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Slam! #1 feels necessary right now. First off, it’s unabashedly a book for and about women. Written by Pamela Ribon (a TV comedy writer relatively new to comics) and illustrated by Veronica Fish (of hip new “Archie” line), “Slam!” focuses on the hard-hitting but joyous world of Roller Derby teams. It’s a fun first issue that earnestly paints Roller Teams as places where women can be themselves and find renewed strength and purpose though the activity of beating the crap out of one another as they roller skate around a track. I wouldn’t advise the President-Elect to try grabbing any of these particular women without their consent, though I’d love to see him try and get what he deserves.
The issue works best when it’s communicating how the brutally hard but ultimately freeing exercise of becoming an athlete in this arena empowers the women at the story’s center. There’s Jennifer Chu, a gifted geologist on her way to getting her masters and who probably has always done everything that’s expected of her. And there’s Maisie Huff, a woman who has placed all her eggs in the basket of getting married to the love of her life, only to get her heart broken and lose direction and her sense of self-worth. It’s great to see female comic characters who look like average everyday women in a story that revolves around the joy of learning to master and compete in something that’s really, really hard. Both Maisie and Jennifer (or Ithinka Can and Knockout while on the track) are winning and interesting characters that feel familiar without being cliched or boring.
Where I think the issue misses the boat a bit is in two areas. First, while Slam! #1 tells us that people love Roller Derby, I’m not sure it actually shows us why these specific characters fall so hard for it. We see them go their first practice, we see them say they’re hooked, but I don’t get to feel the moment that sells me on why that happens. What is it about the first practice that makes Maisie or Jennifer want to dedicate so much of their time to it? It’s almost as if Ribon and Fish feel as if it would be obvious to anyone just by seeing a Roller Derby for the first time why you’d become obsessed. Maybe that’s true, but I still felt we kind of missed that moment where each of our protagonists fell in love. The best way I can describe it is if you were reading a story about a first date, and it’s couple sitting down in a restaurant, and they say hello, and then the next panel has a caption like “Then we fell in love” over a picture of them laughing or something. I believe that they fell in love if you tell me so, but I don’t get why they fell in love because I’m not inside that moment. In a story about two people finding a new passion, I think we could have used a little more of the seduction.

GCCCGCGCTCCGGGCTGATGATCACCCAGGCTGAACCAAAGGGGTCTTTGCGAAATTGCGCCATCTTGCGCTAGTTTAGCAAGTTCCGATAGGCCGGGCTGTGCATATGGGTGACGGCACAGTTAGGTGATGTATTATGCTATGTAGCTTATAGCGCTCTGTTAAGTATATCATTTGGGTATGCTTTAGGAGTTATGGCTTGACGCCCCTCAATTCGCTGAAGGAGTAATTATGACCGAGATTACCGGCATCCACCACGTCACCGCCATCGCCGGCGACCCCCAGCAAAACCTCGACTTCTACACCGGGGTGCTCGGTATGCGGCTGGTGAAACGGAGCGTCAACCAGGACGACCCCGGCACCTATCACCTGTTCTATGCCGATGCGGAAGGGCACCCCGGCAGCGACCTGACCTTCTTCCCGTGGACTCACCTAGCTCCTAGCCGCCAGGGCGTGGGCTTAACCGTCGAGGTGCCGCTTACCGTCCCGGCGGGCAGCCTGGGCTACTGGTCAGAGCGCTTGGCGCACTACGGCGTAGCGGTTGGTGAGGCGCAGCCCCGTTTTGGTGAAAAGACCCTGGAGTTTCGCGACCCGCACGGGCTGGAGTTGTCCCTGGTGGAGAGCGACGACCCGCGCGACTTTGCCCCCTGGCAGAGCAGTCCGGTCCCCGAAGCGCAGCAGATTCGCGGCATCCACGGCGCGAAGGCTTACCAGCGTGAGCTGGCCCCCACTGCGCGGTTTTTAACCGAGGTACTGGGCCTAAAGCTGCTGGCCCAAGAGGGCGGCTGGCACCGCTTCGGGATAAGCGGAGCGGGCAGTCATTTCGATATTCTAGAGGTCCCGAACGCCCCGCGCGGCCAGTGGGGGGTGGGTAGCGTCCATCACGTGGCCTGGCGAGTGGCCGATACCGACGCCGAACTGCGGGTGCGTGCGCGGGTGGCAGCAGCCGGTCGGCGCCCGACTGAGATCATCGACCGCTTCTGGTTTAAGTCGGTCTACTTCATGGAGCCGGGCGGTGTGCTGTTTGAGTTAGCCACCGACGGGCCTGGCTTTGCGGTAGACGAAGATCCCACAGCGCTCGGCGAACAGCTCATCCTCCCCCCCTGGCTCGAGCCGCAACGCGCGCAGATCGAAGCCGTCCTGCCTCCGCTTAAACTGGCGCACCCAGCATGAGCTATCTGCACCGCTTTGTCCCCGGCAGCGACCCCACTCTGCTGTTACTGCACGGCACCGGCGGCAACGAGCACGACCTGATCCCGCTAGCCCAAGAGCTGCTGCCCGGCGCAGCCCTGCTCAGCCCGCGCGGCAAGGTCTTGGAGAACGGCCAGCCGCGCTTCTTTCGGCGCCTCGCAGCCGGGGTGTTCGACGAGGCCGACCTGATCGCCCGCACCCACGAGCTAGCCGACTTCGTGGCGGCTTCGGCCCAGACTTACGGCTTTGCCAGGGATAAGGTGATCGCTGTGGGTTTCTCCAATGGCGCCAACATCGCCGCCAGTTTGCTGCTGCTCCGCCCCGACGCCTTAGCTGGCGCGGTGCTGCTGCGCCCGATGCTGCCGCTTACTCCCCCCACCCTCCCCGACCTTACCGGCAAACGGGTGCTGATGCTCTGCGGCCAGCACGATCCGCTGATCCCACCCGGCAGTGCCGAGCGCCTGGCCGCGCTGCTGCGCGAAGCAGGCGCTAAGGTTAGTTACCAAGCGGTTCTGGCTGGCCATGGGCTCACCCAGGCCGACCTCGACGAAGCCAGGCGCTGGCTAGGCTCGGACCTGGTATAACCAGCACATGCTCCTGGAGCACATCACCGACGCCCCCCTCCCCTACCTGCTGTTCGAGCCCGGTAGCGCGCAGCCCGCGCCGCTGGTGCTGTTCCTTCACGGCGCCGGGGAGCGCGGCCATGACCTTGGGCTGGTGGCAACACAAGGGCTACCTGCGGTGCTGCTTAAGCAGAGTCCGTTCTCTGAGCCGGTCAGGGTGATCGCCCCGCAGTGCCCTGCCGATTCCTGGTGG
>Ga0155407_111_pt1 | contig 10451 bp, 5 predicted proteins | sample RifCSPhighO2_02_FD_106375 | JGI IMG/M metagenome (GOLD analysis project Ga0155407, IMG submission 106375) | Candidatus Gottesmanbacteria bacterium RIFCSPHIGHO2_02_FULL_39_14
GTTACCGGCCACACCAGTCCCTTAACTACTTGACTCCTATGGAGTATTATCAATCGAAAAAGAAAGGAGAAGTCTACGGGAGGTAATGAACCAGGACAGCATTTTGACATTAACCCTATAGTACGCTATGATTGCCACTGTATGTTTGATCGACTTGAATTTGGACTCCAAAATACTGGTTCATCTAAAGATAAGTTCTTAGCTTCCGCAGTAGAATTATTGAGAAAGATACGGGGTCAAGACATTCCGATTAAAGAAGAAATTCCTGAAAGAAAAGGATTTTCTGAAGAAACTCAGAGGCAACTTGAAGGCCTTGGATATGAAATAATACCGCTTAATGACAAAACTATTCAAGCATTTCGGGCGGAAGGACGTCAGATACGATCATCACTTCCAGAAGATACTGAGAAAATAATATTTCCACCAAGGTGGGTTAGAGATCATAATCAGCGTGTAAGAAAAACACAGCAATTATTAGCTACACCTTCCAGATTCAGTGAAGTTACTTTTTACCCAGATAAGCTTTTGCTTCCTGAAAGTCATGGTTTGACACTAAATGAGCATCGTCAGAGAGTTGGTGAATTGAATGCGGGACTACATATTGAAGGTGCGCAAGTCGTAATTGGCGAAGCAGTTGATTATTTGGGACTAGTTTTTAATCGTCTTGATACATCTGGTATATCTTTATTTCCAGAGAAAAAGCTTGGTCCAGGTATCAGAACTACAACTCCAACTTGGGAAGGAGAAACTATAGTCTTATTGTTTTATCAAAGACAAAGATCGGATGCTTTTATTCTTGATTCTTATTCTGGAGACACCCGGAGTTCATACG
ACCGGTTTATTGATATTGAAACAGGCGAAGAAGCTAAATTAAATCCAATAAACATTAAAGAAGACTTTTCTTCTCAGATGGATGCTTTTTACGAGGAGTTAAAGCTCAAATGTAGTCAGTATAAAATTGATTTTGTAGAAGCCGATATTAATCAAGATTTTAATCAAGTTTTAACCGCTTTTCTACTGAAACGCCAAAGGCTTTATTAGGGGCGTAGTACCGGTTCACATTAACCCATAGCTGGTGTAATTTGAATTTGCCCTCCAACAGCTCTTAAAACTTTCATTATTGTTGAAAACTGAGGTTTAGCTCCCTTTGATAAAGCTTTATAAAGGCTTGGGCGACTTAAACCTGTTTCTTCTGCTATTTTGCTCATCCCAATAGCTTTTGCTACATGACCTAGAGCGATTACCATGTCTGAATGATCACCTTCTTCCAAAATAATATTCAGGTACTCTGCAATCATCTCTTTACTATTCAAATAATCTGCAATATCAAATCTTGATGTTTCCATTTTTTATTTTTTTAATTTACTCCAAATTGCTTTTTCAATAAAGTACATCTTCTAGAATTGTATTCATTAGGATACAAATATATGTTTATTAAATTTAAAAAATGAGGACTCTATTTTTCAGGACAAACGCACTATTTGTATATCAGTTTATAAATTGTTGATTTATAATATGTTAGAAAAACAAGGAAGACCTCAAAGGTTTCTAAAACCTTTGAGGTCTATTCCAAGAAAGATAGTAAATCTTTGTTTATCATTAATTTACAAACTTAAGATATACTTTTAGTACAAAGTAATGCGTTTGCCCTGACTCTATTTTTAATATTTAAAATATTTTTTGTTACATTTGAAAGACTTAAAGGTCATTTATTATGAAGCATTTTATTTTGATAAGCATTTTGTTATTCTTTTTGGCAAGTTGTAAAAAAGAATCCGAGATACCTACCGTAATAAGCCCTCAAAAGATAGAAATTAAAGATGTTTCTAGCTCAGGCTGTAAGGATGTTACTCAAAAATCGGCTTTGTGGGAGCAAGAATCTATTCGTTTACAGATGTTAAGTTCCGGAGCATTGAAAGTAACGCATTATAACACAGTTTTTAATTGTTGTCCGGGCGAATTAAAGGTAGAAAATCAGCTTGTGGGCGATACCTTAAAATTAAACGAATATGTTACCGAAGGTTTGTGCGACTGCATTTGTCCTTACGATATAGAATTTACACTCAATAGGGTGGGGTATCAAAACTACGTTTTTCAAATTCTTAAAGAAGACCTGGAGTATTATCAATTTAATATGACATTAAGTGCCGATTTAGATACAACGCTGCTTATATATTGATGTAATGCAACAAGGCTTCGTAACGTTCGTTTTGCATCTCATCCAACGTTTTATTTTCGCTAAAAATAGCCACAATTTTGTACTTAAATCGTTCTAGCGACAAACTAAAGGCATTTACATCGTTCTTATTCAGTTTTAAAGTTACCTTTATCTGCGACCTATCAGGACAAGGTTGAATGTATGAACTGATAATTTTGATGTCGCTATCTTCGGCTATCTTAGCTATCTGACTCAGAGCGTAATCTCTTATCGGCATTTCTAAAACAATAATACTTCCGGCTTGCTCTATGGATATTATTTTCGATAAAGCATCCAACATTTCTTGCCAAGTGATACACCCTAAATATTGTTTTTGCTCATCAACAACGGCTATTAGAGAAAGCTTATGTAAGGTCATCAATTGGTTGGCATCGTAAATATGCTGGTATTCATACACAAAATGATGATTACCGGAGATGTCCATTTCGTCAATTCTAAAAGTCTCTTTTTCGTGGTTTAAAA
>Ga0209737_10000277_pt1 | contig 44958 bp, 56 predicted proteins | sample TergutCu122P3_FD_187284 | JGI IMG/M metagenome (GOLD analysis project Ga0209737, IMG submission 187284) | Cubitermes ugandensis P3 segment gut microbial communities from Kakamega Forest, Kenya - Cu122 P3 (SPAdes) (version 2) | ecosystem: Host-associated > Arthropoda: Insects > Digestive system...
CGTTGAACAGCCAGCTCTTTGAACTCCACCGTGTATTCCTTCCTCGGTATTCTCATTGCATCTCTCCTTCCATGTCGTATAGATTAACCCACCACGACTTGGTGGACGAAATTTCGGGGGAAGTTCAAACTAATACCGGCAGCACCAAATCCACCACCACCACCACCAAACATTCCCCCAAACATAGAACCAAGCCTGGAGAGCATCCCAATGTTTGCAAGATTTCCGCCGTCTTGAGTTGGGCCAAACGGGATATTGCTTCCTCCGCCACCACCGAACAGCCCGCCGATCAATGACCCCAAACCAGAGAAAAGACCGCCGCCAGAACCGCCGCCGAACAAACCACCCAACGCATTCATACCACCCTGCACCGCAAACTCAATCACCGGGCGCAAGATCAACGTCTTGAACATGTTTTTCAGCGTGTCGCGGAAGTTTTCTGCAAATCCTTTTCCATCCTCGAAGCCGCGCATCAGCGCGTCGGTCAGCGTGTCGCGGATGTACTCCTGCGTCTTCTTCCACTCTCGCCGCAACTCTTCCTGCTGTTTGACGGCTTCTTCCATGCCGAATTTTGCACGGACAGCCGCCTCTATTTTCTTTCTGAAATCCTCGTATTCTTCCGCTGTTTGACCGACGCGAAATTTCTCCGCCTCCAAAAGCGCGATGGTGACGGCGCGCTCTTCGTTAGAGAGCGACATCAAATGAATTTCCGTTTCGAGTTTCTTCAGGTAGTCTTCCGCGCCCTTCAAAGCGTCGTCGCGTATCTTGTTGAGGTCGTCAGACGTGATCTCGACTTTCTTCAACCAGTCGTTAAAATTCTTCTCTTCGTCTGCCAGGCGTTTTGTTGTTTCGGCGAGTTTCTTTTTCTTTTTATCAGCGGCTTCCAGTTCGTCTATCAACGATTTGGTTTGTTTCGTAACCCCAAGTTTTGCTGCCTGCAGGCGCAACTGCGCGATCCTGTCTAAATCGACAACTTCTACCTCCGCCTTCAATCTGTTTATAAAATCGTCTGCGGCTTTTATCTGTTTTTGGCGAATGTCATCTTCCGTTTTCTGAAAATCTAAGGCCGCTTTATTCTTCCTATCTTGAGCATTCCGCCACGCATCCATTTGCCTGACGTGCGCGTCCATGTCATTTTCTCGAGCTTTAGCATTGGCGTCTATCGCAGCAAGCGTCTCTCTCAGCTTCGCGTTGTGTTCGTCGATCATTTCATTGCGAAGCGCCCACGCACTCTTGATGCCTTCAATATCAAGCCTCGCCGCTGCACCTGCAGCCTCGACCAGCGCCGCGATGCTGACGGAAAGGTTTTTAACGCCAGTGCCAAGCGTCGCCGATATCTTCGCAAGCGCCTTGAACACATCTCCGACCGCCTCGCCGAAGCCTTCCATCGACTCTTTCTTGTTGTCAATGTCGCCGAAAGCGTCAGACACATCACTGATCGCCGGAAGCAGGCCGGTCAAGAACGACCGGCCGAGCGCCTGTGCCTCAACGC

I think this first problem stems from the second, which is a bit of an over reliance on its sense of humor. This is a tricky thing, because other people love and can totally get behind the type of never-ending quippiness of Slam! #1. Don’t get me wrong, I think all the jokes are good, and I think one of the best things about the issue is its stylish sense of joy. But there’s a feel that there has to be at least five snarky, witty or quirky little touches on every page, and it’s just a bit much. It’s not that I thought any of the humor didn’t work, it’s just that I think things would have landed stronger if it didn’t feel like a joke-a-minute. It’s entirely possible that this will even out as the series goes and we settle into a storyline, though.
Fish’s art is a perfect match to the script. I love how all the people in the book look like people you will see in your everyday life. The women in “Slam!” all look great, but none of them look fake. It praises the idea that it’s a good thing to be healthy and fit and athletic, but acknowledges that doesn’t mean your body should look a certain way at all, which is awesome. And while the book is definitely set in the real world, the action still has impact and dynamism, and Fish isn’t afraid to push things a little here and there, exaggerating for comic or dramatic effect.
Slam! #1 shows a lot of promise. Though it’s not without a couple minor flaws, the joy it exhibits, its winning characters, and its focus on one of the few sports dominated and defined by women, makes its sense of fun infectious. 7.5/10,